Photovoltaics and galvanized siding are green features of this Kihei, HI home.
Photo:
Zillow

 

If you had asked someone in the 1960s what the home of 2015 would look like,
chances are they imagined something akin to The Jetsons’ home complete with
Rosie the Robot and other space-age appliances that dressed and fed the
family.

But, rather than space-age technology, the biggest thing that is expected to
change in future single-family homes is the size.

“Homes will get smaller,” says Stephen Melman, Director of Economic Services
at the National Association of Home Builders (NAHB) in Washington D.C. “We asked builders, ‘what do you anticipate
the new home size would be by 2015?’ ”

According to the results of the study, surveyed home builders expect new
single-family homes to check in at an average of 2,150 square feet. Current
single family homes measure around 2,400 square feet, which is already a
decrease from the peak home size in 2007 of 2,521.

While the decrease in home size has a lot to do with the recession, many
believe that the real estate changes will stick around even after the economy
and home values get back on solid ground.

This Sherman Oaks, CA home has a great room, encompassing dining,
living and family rooms.
Photo: Zillow

 

“Although affordability is driving these decisions, smaller homes are a
positive for builders,” said Melman. “It allows for more creative design, more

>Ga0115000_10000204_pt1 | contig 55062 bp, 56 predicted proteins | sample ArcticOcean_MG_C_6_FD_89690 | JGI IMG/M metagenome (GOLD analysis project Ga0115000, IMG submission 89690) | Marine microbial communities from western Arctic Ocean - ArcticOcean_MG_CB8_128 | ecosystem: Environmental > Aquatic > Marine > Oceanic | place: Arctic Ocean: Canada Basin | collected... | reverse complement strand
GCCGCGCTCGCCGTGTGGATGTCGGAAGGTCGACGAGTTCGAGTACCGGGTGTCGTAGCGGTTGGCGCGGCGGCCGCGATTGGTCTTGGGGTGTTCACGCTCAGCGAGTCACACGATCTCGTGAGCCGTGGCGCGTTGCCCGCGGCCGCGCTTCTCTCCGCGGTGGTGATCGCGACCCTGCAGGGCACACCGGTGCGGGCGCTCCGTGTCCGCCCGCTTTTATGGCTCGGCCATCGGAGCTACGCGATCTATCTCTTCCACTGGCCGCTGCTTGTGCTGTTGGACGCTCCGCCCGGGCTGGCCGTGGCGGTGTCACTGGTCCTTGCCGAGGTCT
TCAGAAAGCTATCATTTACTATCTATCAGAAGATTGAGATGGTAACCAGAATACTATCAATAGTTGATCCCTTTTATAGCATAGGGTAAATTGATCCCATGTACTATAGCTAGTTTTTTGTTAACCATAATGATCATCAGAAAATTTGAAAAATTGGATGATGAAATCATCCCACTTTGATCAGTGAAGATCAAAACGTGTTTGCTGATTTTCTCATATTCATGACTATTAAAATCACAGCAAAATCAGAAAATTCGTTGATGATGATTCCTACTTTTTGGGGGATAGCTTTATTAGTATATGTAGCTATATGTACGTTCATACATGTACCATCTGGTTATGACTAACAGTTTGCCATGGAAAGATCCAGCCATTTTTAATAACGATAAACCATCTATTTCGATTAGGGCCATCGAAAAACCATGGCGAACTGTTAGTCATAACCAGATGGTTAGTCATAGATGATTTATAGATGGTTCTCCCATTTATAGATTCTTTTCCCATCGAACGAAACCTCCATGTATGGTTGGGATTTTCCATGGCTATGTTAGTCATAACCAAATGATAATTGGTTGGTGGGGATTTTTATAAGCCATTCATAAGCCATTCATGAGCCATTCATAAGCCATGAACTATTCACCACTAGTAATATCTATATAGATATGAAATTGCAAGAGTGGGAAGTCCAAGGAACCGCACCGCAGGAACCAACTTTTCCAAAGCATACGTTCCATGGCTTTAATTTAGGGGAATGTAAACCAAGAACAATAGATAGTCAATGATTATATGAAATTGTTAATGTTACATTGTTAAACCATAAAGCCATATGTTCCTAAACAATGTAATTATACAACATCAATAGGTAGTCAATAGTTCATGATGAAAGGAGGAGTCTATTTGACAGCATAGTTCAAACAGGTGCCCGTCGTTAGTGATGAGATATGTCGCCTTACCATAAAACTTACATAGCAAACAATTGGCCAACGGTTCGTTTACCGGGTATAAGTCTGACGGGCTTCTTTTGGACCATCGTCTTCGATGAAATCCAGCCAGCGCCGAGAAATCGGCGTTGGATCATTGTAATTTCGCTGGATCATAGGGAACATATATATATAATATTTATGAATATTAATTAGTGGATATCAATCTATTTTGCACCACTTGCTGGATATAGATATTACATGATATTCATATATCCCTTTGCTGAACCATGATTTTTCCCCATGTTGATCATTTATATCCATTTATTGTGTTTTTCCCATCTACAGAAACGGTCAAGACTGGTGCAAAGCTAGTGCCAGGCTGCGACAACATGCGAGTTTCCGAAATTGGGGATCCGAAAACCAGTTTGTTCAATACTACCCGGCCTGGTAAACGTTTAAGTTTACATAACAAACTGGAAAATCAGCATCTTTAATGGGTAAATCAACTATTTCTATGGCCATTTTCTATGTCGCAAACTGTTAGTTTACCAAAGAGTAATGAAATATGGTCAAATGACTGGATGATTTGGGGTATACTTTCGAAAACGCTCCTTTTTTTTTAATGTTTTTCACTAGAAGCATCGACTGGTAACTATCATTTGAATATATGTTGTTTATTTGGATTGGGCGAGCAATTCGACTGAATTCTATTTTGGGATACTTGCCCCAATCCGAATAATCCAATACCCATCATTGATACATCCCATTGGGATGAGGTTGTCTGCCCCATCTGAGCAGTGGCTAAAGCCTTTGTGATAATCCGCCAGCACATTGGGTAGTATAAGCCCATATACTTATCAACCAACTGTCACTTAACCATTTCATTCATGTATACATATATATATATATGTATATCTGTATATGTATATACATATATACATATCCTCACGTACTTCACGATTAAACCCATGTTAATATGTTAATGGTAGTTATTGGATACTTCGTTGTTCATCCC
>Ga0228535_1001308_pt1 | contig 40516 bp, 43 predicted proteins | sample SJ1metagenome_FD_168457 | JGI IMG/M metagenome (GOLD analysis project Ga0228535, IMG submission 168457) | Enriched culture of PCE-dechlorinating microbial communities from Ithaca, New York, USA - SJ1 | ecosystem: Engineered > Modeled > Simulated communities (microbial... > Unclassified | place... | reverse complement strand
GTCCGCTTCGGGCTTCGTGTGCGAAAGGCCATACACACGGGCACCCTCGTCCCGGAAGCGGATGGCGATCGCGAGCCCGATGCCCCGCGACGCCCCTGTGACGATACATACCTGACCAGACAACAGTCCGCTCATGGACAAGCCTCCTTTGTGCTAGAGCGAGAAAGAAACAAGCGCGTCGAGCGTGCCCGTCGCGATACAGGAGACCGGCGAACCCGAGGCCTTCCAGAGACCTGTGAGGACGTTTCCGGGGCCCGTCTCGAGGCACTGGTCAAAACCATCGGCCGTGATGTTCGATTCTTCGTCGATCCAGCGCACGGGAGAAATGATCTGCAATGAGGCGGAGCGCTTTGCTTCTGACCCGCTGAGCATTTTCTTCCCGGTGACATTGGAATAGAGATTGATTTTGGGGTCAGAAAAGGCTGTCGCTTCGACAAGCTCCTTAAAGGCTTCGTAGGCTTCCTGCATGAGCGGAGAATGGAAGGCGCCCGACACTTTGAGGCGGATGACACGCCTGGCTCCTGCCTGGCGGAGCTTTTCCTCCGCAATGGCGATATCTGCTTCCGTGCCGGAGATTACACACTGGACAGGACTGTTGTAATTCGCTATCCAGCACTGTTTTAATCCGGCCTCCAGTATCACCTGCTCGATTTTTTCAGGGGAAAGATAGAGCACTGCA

amenities, better flow. It’s an opportunity to deliver a better home.”

Home digital control panels can help manage security and energy
consumption.
Photo: Control4

 

Other things that make up the home of 2015? No more living room. According to
the survey, 52 percent of builders expect the living room to merge with other
spaces and 30 percent believe that it will vanish completely to save on square
footage. Instead, expect to see great rooms — a space that combines the family
and living room and flows into the kitchen.

Expect to see more:

  • spacious laundry rooms
  • master suite walk-in closets
  • porches
  • eat-in kitchens
  • two-car garages
  • ceiling fans

Expect to see less:

  • mudrooms
  • formal dining rooms
  • four bedrooms or more
  • media or hobby rooms
  • skylights

 

Many of these changes reflect a desire for builders and consumers going
green. Smaller space means more efficient heating and cooling. Ceiling fans
distribute heat evenly while skylights, on the other hand, release heat.

However, as builders look to go green, they’ll be installing energy-efficient
windows and compact fluorescent and LED lighting, as well as water-efficient
appliances and plumbing.

Additionally, many new homes will have the baby boomer population in mind
with walk-in showers, ground-floor master bedrooms and grab bars.

“A bigger share of the new homes will be purchased by people 55 or 65 and
older,” said Melman. “They’re more likely to have more cash for a down payment,
but they’re empty nesters, so they don’t need five bedrooms.”

 

WHAT WILL YOUR HOME LOOK LIKE?

 

http://realestate.yahoo.com/promo/a-look-ahead-at-new-homes-of-2015.html

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